So why don’t we continue to do that? There are a number of reasons for this.
First, the advent of pre-harvesting with glyphosate has allowed us to eliminate the swathing step completely. Not having to swath our wheat saves us time, labor, and resources like fuel and trips in and out of the field. By pre-harvesting our wheat with glyphosate, we are able to simply use a combine to harvest it as we do with the rest of our crops. We also don’t have to run or maintain two pieces of equipment; the combine does all the work. With swathing there is also a danger of the downed wheat sprouting, any time you lay grain on the ground; there is the chance of a heavy rain causing sprout damage in the windrow.
But on top of not having to maintain or run another piece of equipment, one of the biggest advantages is that pre-harvesting with glyphosate allows very even ripening of the wheat. Glyphosate has been shown to reduce the amount of time that it takes for a crop to reach harvest moisture if conditions are not favorable for drying. Even ripening is important to maintain quality (test weight) in our wheat crop. Some years it is a more viable practice in heavy or lodged wheat (basically wheat that has fallen down) or uneven emergence after planting. We also have the added benefit of an opportunity to control weeds pre-harvest with a glyphosate application.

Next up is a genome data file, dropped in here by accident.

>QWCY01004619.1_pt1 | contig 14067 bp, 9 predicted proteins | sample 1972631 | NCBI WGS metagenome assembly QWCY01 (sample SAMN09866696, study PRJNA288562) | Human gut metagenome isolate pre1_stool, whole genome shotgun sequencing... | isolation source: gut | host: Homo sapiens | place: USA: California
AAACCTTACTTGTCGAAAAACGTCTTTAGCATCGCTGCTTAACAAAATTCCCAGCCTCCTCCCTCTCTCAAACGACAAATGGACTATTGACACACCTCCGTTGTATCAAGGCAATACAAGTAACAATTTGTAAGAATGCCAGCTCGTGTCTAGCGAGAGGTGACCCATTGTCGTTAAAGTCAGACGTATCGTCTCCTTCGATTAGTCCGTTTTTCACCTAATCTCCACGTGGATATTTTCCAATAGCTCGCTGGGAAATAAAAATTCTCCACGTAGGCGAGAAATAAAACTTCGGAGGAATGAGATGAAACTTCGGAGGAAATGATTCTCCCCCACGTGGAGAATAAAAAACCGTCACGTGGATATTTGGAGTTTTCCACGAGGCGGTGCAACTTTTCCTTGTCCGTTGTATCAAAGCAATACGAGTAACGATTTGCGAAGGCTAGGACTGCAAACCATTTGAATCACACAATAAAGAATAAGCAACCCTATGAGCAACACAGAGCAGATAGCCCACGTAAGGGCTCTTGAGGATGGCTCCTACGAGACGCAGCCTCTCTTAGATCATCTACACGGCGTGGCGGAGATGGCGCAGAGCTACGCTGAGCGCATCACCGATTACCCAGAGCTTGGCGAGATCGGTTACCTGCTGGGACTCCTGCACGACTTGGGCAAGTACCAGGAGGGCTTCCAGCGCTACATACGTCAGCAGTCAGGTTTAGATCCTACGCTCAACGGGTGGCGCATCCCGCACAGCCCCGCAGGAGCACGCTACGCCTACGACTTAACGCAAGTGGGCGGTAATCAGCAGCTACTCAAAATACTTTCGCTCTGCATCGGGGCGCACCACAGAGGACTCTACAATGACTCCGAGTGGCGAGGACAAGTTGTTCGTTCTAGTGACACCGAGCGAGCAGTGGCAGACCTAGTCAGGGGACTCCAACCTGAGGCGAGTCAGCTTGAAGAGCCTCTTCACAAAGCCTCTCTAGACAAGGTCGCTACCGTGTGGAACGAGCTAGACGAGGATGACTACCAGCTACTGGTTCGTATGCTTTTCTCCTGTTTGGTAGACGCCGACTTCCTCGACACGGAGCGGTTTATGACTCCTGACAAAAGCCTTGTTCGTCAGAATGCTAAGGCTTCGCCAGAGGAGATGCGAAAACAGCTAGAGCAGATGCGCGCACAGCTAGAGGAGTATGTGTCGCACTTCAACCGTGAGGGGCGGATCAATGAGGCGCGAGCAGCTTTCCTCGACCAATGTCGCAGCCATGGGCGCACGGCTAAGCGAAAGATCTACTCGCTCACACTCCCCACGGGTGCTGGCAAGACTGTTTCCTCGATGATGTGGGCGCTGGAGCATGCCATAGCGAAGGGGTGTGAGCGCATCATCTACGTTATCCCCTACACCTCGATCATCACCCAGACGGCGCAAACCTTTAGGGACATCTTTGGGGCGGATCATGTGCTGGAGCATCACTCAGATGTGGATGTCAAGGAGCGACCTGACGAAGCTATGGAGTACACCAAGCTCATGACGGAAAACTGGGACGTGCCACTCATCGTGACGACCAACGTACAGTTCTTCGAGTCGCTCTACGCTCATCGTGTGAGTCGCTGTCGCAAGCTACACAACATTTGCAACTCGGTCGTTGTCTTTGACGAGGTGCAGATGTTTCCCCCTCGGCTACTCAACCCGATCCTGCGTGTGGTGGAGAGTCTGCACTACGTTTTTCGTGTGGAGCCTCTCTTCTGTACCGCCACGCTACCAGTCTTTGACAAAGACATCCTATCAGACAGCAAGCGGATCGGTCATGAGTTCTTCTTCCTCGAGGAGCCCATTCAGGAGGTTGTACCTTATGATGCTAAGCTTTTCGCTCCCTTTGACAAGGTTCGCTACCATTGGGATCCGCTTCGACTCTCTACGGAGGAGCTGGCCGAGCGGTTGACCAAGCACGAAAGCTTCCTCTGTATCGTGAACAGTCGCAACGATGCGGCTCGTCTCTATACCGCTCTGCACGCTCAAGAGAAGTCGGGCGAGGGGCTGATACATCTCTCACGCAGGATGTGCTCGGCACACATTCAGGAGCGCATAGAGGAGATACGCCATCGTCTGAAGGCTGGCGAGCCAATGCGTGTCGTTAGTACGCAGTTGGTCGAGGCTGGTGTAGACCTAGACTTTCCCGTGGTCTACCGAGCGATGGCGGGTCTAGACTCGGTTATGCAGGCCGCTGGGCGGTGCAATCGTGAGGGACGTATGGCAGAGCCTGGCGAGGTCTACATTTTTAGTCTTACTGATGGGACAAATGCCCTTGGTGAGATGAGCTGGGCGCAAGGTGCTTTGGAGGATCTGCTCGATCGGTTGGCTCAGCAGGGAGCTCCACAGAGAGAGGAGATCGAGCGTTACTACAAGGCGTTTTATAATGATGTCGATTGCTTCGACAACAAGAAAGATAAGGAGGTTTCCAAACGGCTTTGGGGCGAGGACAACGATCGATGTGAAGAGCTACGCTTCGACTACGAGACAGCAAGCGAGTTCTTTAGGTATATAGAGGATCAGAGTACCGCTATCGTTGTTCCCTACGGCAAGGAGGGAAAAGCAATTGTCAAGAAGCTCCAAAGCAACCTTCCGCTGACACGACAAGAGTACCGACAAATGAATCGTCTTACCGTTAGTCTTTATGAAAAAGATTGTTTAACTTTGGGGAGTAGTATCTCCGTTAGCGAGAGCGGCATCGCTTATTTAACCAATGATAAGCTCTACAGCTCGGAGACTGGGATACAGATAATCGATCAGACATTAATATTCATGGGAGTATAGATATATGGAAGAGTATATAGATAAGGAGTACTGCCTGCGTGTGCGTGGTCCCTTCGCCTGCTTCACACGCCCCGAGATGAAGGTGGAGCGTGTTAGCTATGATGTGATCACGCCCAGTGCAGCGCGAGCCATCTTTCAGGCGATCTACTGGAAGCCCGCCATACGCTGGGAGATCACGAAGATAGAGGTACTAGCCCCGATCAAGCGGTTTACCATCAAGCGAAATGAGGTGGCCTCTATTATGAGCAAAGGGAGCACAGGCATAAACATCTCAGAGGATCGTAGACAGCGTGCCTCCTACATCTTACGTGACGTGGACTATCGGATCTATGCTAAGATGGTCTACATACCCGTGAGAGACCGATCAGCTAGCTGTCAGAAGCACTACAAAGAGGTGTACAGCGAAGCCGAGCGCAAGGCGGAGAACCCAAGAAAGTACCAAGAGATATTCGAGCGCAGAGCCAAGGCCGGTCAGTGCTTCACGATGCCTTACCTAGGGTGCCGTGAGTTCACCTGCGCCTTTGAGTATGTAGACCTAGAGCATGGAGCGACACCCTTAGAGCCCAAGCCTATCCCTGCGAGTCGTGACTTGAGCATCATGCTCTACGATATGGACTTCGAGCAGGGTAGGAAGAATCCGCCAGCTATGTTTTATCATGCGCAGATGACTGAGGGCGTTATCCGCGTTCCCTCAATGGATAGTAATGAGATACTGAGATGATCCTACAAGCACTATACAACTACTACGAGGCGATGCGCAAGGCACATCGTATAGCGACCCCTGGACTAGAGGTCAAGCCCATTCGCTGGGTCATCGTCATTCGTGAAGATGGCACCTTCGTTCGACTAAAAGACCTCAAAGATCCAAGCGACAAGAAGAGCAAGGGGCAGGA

However, applying this pre-harvest glyphosate too early can reduce yield and test weight. It is also not encouraged to be used in seed wheat or malt barley due to the fact that glyphosate can interfere with the germination process after harvesting. This is the reason the label discussed below clearly states it is for use on feed barley only.
Is Pre-harvesting Wheat with Glyphosate Even Legal or Licensed?
As with any chemical we use on our farm, it has a label that gives us extensive information about how to use the chemical. This label is not simply a suggested use guide; it is indeed a federal and civil regulation under FIFRA (Federal Insecticide, Fungicide, and Rodenticide Act) through the EPA.
All chemicals we use on the farm are required to be registered through the EPA. This registration requires studies to be conducted to establish the conditions in which the chemical is safe to use and that the product does not pose adverse effects to humans or the environment. An applicant will have to prove that the pesticide active ingredient will not cause unreasonable adverse effects on human health and environment. An unreasonable adverse effect is defined as: (1) any risk that is unreasonable to man or the environment that takes social, economic, and environmental costs as well as benefits into consideration and (2) any dietary risk that could be the result of a pesticide. In addition to the EPA regulations required to be met, the USDA and FDA set standards for level of pesticide residue that is allowed on or in crops for that particular chemical.